i got to the arts council building only to discover the key to the rehearsal room was missing. a problem easily overcome, though, as the off-duty sheriff-cum-security-guard had a master key that he lent me. so i opened up the space and almost immediately noticed that there were no music stands in the room. there are usually 60.

so, master key in hand, i started walking around the area looking for a whole mess of big bulky music stands. when i couldn't find any, i moved on to the next floor. no dice. the 3rd floor... nothing. i even unlocked the performance space to take a look, but i couldn't figure out how to turn on the lights.

i went back down to the sheriff and told him my problem... essentially, that 60 musicians were going to be showing up in approximately 20 minutes, expecting to have something to place their music on, and given the current state of things they were going to be sorely disappointed.

well, he really didn't seem to care. but i didn't leave his desk. i needed help... he wanted to surf the 'net. i eventually won...

...because in the course of my search i had seen that the light was still on in the arts council's executive director's office. so i went and knocked on her door (nothing like going straight to the top!) and informed her of the problem. she promptly phoned the building manager at home, grilled him as to the whereabouts of the 60 missing music stands, and then ordered the sheriff to help me move them. (they were hiding in a 3rd floor meeting room that i would have never thought to look in.)

time was ticking away before rehearsal started, and as we rode the freight elevator packed full of stands the sheriff suddenly starts to become friendly. he wants to know where i live ("duke park"), if i have a husband ("a boyfriend"), how long we've been together ("4.5 years"), and what my boyfriend does for a living ("um... are you married?? do you have kids??"). jeebus! it was a friendly interrogation, but it was starting to weird me out. it wasn't until we were done moving all the stands (2 trips in the clanky frieght elevator together) that i even thought to ask his name. "reese." then he asked mine and i should've lied. but i didn't.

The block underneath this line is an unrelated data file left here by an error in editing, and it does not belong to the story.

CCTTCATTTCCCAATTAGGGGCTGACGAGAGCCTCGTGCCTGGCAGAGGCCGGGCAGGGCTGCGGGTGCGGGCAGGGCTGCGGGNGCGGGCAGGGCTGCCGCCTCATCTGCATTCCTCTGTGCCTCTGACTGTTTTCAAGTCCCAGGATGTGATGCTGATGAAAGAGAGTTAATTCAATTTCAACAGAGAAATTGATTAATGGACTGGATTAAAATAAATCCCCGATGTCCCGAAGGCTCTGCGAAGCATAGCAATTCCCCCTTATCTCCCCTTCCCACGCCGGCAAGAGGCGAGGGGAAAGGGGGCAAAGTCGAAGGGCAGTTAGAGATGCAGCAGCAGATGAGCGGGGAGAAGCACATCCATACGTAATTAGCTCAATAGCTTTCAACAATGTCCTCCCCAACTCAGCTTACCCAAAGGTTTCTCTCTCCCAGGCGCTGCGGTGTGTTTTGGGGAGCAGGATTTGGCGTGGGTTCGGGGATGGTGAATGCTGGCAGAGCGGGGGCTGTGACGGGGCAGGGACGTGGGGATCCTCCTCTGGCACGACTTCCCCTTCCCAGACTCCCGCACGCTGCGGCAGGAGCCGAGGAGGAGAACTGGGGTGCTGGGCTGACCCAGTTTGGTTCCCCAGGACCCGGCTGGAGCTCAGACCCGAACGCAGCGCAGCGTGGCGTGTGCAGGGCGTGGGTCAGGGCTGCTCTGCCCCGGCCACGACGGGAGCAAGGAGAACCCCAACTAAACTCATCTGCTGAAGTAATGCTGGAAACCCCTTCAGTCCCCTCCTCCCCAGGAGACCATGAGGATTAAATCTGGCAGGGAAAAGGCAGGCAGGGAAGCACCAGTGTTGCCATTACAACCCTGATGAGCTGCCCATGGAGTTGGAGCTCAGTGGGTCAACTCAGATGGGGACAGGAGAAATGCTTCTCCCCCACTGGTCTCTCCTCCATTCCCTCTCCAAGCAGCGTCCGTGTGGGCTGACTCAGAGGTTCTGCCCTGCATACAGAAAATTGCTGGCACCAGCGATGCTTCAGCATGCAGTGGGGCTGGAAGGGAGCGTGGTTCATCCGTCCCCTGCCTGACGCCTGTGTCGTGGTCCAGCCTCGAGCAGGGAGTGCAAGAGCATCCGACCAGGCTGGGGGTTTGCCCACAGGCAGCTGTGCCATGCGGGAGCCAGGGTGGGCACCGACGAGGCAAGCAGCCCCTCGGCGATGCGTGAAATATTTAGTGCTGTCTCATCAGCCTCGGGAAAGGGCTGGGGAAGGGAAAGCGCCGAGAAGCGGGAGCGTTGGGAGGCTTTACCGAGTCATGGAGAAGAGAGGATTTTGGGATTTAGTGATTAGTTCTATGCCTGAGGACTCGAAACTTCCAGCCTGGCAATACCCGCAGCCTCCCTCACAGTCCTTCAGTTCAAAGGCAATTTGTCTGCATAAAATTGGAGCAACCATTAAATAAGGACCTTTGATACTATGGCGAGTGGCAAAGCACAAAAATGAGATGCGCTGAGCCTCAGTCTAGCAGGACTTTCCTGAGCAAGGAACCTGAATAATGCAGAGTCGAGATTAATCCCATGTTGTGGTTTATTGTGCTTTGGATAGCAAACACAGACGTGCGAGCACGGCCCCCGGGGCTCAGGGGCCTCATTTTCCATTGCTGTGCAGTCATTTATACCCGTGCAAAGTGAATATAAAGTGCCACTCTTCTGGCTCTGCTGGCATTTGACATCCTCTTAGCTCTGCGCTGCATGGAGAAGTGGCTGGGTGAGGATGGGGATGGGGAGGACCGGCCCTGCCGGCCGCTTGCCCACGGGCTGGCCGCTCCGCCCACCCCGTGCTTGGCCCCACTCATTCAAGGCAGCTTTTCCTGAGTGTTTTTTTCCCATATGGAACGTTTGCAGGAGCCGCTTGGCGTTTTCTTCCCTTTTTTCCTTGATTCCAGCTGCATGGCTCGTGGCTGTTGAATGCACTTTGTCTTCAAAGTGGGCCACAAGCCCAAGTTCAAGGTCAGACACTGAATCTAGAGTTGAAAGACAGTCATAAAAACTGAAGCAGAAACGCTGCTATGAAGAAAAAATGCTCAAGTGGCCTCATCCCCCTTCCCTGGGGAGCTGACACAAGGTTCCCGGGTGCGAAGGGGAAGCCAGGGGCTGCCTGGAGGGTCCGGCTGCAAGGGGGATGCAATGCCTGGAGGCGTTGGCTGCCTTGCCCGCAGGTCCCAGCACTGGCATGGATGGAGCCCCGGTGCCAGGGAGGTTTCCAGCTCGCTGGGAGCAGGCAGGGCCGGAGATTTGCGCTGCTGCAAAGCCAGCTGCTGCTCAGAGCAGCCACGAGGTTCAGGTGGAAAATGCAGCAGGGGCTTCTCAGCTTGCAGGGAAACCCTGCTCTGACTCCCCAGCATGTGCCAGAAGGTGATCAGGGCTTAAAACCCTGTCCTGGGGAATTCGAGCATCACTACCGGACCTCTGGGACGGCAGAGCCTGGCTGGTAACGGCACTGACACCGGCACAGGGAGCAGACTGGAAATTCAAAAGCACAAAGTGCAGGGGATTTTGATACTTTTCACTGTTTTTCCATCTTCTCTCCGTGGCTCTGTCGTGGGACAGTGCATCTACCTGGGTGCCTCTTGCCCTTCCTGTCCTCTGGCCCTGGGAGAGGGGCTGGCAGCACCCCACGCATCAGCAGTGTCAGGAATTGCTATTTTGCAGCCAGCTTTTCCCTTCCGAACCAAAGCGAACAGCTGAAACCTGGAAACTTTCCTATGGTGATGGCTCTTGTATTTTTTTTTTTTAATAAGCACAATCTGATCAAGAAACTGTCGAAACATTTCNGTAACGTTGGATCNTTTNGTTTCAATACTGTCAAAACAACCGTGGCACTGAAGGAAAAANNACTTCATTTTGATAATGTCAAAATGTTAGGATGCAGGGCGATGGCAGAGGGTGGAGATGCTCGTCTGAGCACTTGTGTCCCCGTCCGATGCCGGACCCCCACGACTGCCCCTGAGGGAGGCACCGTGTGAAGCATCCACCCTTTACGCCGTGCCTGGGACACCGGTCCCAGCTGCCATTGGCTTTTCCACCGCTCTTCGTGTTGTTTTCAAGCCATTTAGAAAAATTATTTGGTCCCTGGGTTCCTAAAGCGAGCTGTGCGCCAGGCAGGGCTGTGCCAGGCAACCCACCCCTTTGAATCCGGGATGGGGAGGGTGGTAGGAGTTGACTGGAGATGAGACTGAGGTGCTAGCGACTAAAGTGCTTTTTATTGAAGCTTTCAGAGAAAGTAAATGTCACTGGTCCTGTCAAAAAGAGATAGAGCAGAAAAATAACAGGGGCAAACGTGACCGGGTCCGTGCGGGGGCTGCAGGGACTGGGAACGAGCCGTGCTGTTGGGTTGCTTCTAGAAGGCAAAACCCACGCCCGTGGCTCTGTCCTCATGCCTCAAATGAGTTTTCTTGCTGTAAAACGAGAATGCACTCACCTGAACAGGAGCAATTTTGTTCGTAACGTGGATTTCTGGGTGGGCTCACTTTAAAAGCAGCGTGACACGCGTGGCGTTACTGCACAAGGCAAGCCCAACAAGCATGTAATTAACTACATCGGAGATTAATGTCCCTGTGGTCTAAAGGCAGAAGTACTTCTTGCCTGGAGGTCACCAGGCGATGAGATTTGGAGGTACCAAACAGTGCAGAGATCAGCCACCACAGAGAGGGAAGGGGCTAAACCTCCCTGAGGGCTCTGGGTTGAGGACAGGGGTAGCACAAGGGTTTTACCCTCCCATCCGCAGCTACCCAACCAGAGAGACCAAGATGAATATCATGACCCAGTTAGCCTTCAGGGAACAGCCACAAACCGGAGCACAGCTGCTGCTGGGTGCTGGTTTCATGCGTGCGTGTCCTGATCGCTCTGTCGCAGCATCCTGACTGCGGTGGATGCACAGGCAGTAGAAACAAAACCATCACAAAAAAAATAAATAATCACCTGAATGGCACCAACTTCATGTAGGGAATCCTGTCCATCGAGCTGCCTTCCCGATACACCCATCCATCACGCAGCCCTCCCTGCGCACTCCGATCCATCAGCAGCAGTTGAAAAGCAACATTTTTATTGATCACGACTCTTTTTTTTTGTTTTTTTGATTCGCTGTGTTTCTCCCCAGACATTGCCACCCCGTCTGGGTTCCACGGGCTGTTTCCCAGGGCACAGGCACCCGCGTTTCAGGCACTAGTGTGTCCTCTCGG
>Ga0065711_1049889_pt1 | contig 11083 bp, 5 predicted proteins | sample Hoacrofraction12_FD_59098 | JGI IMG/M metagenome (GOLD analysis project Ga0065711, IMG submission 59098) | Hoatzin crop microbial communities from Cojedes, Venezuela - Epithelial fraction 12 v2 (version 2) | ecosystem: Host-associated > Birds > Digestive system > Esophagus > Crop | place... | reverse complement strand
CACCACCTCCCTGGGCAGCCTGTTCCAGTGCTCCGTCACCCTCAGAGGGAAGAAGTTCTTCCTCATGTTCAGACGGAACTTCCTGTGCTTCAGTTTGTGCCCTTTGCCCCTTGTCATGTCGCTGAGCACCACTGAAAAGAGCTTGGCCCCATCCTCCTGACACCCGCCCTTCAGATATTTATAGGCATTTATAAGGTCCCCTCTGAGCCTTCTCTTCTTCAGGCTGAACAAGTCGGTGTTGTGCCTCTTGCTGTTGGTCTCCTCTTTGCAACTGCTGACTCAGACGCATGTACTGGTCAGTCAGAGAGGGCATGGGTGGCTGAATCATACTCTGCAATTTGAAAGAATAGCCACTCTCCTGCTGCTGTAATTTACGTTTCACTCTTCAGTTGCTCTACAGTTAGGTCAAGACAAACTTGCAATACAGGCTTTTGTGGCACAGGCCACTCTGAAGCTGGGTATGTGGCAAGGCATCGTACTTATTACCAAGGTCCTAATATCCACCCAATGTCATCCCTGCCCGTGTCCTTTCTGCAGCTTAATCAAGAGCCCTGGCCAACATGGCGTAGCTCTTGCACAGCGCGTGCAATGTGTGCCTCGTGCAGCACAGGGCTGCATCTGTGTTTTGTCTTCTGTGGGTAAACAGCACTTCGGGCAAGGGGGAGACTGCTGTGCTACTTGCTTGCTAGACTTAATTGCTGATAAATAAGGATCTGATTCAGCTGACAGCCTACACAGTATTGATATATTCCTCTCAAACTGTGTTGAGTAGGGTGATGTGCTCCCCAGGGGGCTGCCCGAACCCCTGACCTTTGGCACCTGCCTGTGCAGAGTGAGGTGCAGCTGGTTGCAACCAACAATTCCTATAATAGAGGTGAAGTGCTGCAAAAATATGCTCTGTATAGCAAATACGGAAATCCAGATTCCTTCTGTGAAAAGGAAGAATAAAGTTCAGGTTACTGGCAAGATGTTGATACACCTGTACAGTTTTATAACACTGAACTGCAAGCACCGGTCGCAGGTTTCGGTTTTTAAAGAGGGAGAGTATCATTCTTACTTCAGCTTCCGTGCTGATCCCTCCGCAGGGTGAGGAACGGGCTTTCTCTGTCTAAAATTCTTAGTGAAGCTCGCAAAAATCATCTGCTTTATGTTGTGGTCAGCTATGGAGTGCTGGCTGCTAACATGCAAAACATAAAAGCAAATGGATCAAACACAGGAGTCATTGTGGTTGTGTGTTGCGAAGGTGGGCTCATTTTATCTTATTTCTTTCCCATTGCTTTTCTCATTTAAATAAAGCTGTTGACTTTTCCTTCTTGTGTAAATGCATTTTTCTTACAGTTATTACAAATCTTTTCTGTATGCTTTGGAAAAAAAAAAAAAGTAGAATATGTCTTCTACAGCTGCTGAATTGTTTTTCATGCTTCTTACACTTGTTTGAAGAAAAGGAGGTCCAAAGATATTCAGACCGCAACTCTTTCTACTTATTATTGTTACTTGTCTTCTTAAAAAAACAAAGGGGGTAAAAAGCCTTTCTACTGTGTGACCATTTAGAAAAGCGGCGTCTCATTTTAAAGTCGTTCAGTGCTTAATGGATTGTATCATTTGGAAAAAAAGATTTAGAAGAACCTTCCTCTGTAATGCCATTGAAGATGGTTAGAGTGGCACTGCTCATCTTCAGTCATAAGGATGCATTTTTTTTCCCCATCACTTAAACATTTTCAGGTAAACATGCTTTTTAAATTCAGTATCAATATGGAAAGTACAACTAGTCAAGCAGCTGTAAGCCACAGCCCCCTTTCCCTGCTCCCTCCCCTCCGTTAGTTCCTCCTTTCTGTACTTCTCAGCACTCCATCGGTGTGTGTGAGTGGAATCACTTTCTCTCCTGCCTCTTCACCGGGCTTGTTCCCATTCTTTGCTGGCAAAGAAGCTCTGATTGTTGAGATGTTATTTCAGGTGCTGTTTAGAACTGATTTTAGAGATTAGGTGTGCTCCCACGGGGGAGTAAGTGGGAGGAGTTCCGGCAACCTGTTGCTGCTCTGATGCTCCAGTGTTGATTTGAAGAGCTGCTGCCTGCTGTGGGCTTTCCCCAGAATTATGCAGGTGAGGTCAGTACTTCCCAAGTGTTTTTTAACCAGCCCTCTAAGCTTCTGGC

after that exhausting ordeal the evening started to go a little more predictably, but the first rehearsal for a new concert is always hard for me. passing out all of the music, making sure musicians aren't missing parts, organizing the music from the prior concert that people are only just now returning when they should have done so two months ago... it's a lot of paperwork. sheet music work. and on top of all of that, i'm also lugging around stands, chairs and tympani... all with a busted foot. so when i finally got a chance to sit down and eat my 3-hour-old veggie sub i was thankful. i was also thankful that i had about 30 minutes towards the end of rehearsal to relax and knit a bit. hopefully next week i'll be able to do even more knitting, as the music (and music stand) issues should require less attention.

one of my favorite things about working for the durham symphony is interacting with the conductor, alan neilson. he looks like a conductor, with wild sprays of white hair going every which way, and acts like a conductor in that he often says goofy things that make perfect sense to him but leave the rest of us scratching our heads. two things came rolling out of his mouth today that made me laugh, so i decided to start compiling a list of "neilson-isms" (sort of like "ormandy-isms").

today's entries both occurred during the first run-through of stravinsky's firebird suite. this is tricky music, with strange time changes and syncopations. it's a familiar-sounding piece to most of the players, but is still difficult to sight-read. after a particularly difficult passage that resulted in a lot of confused questions from the musicians, alan got a little frustrated and said:

"you know, this music has been played before. it can be done."

then the crazy-fast movement... with notes flying every which way, somehow everyone managed to stop at the same point. alan was so surprised that he said:
"wow. does anyone have any notes left over??"

ok, maybe it was a 'you had to be there' thing, but everyone in the room cracked up. and it helped me end my day on a better note than it began. literally.